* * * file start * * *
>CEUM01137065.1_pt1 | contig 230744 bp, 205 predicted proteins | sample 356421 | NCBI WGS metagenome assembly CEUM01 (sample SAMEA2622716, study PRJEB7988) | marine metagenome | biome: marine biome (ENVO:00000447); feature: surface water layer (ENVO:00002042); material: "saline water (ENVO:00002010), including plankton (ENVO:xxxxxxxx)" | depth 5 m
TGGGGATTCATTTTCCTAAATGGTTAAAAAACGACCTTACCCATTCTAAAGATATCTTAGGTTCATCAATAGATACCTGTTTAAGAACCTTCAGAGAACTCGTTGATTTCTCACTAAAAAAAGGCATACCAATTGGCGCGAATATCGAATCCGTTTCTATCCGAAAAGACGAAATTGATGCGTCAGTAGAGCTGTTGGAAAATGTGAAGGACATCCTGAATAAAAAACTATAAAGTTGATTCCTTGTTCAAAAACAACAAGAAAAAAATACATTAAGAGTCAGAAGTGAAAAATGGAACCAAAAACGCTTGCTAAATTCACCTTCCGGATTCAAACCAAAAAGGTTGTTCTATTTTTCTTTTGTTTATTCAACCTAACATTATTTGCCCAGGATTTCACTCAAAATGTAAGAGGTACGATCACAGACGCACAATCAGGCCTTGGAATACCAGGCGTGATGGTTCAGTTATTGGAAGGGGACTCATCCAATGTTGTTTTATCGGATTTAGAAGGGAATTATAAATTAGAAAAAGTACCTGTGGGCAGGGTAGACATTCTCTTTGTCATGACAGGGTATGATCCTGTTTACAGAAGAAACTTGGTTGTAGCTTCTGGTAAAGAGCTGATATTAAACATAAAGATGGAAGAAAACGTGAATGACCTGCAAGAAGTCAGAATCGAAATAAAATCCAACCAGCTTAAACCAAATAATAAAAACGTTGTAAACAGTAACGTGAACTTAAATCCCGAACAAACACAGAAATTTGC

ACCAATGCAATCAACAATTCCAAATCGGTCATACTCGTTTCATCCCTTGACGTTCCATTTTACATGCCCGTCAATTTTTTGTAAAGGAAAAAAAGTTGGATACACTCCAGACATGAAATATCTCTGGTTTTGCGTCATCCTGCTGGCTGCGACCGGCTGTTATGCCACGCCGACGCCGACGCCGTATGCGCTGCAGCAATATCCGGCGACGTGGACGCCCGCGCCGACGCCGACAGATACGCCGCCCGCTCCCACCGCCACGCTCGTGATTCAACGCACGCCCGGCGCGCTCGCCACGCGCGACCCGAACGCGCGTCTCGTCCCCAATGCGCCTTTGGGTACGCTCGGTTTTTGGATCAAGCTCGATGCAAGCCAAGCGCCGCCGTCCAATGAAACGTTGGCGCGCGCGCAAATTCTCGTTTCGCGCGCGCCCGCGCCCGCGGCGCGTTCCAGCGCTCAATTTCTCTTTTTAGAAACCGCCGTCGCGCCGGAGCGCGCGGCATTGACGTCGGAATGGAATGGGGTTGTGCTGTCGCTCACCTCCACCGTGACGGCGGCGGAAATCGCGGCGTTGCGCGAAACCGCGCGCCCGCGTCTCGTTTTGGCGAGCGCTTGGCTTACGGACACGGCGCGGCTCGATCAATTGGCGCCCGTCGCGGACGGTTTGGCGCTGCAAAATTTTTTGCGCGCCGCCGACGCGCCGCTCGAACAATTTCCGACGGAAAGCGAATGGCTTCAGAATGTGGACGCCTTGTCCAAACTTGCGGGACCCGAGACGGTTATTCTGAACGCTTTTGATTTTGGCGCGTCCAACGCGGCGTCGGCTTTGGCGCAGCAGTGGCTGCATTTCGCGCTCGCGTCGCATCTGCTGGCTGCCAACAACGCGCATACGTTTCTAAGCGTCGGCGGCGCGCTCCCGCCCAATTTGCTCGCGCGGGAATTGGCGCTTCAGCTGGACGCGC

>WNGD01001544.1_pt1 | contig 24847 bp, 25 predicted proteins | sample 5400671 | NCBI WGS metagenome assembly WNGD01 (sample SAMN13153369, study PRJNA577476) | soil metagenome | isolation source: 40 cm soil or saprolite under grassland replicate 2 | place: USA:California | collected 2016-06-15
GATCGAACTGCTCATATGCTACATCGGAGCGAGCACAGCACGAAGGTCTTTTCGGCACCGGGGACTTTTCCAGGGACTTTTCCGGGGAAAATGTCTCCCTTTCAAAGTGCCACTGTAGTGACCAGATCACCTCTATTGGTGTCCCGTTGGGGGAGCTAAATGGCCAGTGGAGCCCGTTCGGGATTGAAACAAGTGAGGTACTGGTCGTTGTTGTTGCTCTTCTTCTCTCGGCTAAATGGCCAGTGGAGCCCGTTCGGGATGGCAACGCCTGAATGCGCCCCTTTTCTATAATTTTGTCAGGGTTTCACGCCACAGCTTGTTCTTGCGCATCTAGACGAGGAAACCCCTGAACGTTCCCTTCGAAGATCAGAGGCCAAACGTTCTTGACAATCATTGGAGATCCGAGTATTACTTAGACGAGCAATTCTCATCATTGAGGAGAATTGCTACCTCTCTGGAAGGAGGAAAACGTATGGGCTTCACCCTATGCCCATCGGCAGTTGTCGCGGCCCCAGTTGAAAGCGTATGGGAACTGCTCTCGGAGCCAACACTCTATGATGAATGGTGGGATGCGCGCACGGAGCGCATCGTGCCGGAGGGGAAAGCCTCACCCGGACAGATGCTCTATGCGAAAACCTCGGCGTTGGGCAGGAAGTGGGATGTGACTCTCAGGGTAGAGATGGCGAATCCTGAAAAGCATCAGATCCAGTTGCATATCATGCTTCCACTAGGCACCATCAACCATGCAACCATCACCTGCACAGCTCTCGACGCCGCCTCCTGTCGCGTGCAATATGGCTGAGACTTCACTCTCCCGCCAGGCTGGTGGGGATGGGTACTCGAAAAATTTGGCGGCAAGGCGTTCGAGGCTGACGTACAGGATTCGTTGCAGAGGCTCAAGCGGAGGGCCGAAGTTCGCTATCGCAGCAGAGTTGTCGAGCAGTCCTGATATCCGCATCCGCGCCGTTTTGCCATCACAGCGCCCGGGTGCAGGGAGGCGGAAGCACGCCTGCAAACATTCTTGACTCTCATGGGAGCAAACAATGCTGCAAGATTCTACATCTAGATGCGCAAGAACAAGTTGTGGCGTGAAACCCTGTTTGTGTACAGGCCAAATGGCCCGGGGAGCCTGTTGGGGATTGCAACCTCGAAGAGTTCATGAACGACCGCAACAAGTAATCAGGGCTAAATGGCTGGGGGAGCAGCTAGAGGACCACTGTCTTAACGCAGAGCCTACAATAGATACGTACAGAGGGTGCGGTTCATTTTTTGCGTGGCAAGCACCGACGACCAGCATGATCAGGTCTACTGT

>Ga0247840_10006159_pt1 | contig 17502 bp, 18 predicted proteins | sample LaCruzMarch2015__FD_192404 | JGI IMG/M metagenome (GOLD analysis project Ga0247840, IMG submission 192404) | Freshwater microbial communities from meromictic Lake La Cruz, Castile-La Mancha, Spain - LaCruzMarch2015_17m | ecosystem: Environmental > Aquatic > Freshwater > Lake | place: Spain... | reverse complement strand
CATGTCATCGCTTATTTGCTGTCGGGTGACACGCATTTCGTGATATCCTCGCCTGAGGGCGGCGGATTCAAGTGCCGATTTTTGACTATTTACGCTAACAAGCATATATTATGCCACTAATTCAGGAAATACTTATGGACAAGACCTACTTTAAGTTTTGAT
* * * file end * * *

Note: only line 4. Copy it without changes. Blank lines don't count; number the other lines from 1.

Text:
>WNGD01001544.1_pt1 | contig 24847 bp, 25 predicted proteins | sample 5400671 | NCBI WGS metagenome assembly WNGD01 (sample SAMN13153369, study PRJNA577476) | soil metagenome | isolation source: 40 cm soil or saprolite under grassland replicate 2 | place: USA:California | collected 2016-06-15